However, Whitehead is as critical of the merely speculative as he is of the merely pragmatic. He advocates instead the “logic of discovery,” the marriage of the two kinds of Reason, each exposing and correcting the limits of the other. Scientific theories and philosophical cosmologies are necessary to progress in understanding the world and improving the human condition, but unless they are tested constantly against the empirical evidence they claim to interpret, they are of little worth. “The supreme verification of the speculative flight is that it issues in the establishment of a practical technique for well-attested ends” (FR 80). Reason as a “pragmatic agent,” engaged in transforming vague notions into workable techniques issuing in useful and enduring results, is “the practical embodiment of the urge to transform mere existence into the good existence, and to transform the good existence into the better existence” (FR 28-29).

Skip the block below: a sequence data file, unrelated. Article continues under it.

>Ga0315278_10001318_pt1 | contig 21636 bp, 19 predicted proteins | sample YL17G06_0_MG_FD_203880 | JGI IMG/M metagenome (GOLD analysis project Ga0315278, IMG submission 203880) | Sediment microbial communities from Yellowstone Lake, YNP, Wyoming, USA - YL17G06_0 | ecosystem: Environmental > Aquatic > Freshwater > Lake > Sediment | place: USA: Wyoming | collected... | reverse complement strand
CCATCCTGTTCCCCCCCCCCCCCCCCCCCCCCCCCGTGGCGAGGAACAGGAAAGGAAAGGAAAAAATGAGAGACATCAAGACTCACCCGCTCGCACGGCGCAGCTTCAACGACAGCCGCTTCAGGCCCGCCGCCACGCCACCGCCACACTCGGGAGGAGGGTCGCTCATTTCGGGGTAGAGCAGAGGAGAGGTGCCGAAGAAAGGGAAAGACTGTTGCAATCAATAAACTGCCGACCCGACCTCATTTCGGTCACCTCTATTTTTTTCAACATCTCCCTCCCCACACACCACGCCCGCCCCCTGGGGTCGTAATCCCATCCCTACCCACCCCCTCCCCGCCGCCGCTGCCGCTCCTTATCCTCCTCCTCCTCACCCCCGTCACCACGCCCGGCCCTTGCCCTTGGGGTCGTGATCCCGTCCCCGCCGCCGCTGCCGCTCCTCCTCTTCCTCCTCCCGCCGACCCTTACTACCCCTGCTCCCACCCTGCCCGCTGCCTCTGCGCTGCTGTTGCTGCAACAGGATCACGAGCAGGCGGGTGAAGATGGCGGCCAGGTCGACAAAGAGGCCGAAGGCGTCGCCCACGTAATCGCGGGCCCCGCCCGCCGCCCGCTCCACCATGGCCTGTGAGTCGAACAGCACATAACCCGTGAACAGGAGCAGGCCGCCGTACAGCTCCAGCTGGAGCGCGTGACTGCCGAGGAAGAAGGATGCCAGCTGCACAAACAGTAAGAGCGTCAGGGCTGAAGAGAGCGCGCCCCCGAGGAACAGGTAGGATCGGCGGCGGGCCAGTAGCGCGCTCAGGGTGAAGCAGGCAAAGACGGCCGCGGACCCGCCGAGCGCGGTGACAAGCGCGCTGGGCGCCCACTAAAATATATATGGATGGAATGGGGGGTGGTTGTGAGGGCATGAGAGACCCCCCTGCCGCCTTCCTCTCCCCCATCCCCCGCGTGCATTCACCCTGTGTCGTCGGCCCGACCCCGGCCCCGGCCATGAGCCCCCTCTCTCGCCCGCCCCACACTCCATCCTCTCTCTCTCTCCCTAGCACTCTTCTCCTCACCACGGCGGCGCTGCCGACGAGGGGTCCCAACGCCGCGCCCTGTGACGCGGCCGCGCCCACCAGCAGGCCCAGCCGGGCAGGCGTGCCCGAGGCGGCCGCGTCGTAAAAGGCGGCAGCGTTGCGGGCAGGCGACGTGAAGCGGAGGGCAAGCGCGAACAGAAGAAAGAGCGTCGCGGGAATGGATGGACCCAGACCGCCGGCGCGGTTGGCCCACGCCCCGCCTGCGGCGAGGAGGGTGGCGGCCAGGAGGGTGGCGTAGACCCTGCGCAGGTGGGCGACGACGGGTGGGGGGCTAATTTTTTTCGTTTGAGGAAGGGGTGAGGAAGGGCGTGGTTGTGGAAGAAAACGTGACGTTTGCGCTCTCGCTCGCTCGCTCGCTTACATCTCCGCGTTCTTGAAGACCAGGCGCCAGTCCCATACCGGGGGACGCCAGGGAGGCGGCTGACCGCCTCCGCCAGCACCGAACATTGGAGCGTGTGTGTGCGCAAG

Whitehead uses the term “pragmatic” in the opening pages of Process and Reality as a synonym for the adequacy criterion assessing the worth of metaphysical systems. A metaphysics must be of sufficient scope that nothing found in “practice” is excluded. If some practice is not adequately covered, the system needs to be revised to take account of it. “Metaphysics is nothing but the description of the generalities which apply to all the details of practice,” although, Whitehead hastens to add, “no metaphysical system can hope entirely to satisfy these pragmatic tests” (PR 13). Later, while explicating his epistemology of two modes of perception and their correlation through symbolic reference, Whitehead raises the question of how to assess the adequacy of that correlation. To claim that the precise sensa of presentational immediacy provide evidence for the concrete world felt through the vague percepta of causal efficacy is a matter of “conscious judgment.” There is some “direct check” of this judgment by bodily feelings, but otherwise “the appeal is to the pragmatic consequences, involving some future state of bodily feelings which can be checked up” (PR 179). The linguistic and other symbols we use in our correlations are ones that have served us and our ancestors well; we continue to use them because the judgments they guide have proven trustworthy in the past. Our ways of judging have “led to a route of inheritance […] which constitutes a fortunate evolution” (PR 181).